OxyContin Lawsuits and Personal Responsibility

by Jack

Purdue Pharma, the company that makes OxyContin, will plead guilty to three federal criminal charges as part of a settlement of more than $8 billion, Justice Department officials announced Wednesday. 

As part of the resolution, Purdue will admit that it impeded the Drug Enforcement Administration by falsely representing that it had maintained an effective program to avoid drug diversion and by reporting misleading information to the agency to boost the company’s manufacturing quotas, the officials said.

Purdue will also admit to violating federal anti-kickback laws by paying doctors, through a speaking program, to induce them to write more prescriptions for the company’s opioids and for using electronic health records software to influence the prescription of pain medication, according to the officials.”

This is obviously bad conduct by the drug manufacturer and they should be held accountable.  It is also another failure of a “board of directors” to do their job as watchdogs to protect the investors which is their primary duty.   The doctors that overprescribed should be punished too.  They knew they should take kickbacks or prescribe a medication that is not essential to the patients.   I just needed to get this out of the way before I launch into the meat of the subject.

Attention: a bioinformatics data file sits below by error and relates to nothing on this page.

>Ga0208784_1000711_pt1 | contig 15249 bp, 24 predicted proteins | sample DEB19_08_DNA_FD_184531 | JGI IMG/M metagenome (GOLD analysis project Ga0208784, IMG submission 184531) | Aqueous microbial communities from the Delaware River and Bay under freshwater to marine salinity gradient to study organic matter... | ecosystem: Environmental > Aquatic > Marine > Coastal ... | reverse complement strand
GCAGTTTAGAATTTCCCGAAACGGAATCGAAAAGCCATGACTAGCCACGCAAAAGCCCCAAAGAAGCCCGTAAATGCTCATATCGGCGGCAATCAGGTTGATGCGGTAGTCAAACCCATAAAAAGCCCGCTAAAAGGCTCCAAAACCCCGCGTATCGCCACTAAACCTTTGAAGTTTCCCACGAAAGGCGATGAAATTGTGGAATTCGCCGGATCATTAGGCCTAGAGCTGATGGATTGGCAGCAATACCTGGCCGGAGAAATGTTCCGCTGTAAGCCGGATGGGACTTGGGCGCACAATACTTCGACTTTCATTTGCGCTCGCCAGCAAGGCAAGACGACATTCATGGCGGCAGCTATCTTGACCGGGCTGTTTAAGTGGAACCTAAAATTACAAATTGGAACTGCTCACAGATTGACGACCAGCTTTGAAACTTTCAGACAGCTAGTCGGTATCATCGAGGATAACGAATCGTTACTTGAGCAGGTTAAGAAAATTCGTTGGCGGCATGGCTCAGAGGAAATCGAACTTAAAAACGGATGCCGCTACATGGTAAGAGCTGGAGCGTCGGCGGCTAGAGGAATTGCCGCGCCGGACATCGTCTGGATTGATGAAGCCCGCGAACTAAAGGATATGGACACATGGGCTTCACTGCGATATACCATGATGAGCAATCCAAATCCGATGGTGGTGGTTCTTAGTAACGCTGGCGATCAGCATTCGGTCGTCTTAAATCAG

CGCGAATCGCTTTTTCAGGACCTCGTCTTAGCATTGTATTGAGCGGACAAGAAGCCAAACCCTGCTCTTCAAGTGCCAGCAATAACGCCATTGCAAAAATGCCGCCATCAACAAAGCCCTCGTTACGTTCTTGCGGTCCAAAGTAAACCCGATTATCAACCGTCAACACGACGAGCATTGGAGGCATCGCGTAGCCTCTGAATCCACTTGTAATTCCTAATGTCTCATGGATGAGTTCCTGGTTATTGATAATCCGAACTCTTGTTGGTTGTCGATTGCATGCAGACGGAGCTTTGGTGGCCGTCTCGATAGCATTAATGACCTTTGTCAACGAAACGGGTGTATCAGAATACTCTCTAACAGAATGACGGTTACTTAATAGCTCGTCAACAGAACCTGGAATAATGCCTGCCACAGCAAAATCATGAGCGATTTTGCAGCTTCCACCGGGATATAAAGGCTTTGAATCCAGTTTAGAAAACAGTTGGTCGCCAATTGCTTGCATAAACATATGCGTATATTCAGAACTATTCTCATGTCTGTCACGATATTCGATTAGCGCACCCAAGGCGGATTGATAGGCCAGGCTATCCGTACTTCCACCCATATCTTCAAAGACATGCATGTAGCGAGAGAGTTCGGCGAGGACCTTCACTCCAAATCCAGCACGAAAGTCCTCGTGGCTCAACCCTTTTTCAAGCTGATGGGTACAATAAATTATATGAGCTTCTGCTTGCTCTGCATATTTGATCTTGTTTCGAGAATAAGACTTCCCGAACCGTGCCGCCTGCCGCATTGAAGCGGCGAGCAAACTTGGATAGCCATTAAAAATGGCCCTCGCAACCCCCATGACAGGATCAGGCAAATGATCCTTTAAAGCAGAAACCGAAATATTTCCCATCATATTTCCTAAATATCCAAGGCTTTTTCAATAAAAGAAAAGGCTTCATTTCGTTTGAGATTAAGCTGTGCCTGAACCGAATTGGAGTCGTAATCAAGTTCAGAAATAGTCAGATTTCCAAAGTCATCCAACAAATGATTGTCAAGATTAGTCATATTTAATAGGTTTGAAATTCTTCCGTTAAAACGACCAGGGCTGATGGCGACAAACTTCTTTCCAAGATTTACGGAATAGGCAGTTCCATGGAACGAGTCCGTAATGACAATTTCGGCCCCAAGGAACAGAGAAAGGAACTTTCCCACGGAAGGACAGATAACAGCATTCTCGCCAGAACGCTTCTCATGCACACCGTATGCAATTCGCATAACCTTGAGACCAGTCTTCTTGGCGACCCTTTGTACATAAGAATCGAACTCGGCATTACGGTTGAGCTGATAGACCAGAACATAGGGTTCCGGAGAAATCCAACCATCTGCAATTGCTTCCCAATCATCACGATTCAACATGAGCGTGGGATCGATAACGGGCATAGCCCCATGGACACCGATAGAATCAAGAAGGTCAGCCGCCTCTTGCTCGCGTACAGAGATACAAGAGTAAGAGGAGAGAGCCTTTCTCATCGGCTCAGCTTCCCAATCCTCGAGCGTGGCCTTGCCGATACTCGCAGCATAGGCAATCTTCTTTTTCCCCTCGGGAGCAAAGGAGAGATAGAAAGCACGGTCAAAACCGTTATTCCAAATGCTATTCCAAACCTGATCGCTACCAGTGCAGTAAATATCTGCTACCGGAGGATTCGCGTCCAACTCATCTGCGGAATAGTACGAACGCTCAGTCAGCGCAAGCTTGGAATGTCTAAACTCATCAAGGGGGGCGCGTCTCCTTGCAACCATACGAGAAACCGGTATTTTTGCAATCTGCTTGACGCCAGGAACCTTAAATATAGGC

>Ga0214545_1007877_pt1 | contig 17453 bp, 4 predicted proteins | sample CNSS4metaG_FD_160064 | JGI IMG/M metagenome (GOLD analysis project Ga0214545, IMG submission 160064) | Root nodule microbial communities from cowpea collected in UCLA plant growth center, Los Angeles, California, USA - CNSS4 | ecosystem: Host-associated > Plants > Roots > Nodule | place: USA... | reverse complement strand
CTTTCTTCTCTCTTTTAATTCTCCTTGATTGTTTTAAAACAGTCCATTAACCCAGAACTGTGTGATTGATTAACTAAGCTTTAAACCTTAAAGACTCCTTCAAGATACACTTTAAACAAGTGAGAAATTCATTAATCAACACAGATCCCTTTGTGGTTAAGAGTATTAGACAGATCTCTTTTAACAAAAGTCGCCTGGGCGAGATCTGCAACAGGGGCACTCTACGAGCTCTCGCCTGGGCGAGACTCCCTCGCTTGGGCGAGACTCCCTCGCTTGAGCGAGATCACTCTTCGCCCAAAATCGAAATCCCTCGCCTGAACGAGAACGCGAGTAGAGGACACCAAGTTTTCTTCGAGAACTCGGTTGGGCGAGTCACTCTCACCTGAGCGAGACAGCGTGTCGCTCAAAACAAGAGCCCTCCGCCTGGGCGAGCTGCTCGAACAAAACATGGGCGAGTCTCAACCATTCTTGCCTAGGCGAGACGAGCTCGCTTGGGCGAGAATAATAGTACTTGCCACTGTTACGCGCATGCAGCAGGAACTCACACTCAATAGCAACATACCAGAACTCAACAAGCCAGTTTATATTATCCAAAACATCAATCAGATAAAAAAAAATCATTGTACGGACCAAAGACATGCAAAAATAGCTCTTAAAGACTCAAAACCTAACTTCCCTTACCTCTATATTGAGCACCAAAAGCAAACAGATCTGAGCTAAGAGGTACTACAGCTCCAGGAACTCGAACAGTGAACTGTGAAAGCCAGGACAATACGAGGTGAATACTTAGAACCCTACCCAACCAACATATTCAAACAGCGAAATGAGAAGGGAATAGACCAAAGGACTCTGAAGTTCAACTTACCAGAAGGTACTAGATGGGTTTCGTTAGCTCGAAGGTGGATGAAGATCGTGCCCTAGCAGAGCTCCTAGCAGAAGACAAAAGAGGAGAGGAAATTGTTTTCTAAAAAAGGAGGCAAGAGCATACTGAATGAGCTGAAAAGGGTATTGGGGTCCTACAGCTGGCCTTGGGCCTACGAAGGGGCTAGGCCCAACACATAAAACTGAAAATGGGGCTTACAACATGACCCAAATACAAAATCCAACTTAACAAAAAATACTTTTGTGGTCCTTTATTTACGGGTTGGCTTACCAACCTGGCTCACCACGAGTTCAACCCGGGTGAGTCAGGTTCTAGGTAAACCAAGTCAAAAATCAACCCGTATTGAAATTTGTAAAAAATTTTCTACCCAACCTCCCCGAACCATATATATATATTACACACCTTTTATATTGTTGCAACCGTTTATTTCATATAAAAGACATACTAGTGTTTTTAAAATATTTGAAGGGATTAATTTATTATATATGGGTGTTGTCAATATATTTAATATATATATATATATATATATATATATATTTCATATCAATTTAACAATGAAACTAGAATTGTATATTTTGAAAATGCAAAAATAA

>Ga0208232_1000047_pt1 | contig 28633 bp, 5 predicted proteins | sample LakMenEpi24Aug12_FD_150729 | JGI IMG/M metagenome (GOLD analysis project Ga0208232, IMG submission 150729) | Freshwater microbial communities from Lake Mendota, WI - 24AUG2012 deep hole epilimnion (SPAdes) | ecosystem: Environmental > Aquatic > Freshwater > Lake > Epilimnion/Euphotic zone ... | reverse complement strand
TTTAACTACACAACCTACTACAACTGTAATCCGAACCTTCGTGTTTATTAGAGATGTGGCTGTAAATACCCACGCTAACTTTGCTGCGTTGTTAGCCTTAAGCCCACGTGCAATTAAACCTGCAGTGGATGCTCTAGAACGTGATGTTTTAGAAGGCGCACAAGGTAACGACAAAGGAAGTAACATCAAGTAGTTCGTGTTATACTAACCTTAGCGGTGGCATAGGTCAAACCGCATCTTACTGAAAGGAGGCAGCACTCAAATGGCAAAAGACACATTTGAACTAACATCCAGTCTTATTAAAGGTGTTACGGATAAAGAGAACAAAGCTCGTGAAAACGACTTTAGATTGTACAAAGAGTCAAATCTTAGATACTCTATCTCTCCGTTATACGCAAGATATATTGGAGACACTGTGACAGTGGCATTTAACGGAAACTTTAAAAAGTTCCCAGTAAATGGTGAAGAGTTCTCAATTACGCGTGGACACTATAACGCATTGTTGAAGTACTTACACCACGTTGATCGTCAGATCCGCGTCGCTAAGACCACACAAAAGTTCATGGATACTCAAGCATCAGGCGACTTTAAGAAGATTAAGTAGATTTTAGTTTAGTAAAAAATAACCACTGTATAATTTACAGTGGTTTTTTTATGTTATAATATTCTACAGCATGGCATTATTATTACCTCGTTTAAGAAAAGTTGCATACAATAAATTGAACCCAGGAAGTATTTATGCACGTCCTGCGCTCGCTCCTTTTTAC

However bad as those issues above may be, that still doesn’t let the users/abusers of OxyContin off the hook.   When this drug is taken as directed for the appropriate pathology, there is very little evidence to suggest it was any more dangerous than similar drugs still on the market.  This is the truth and it’s difficult to hear because now we are looking at personal responsibility.  Lawyers will never go there because there is no money to be made, it’s always about suing the deep pockets!

Excluding patients who through no fault of their own got hooked by their doctor on pain killers, the vast numbers of persons that really caused an opioid epidemic were people who irresponsibly self-medicated.   Americans have a long history of being drawn to the recreational use of drugs and when a drug like OxyContin came around it was a magnet for those with poor life management skills or addictive personality types.

This is why I believe that ultimately the majority of fault for the opioid epidemic lies with the consumer, not the manufacturer.   In case after case, persons addicted to using opioids obtained the drug illegally or did not follow doctors orders or lied about their pathology to obtain prescriptions – that is a failure of the human condition and it can’t be cured by suing drug companies.

 

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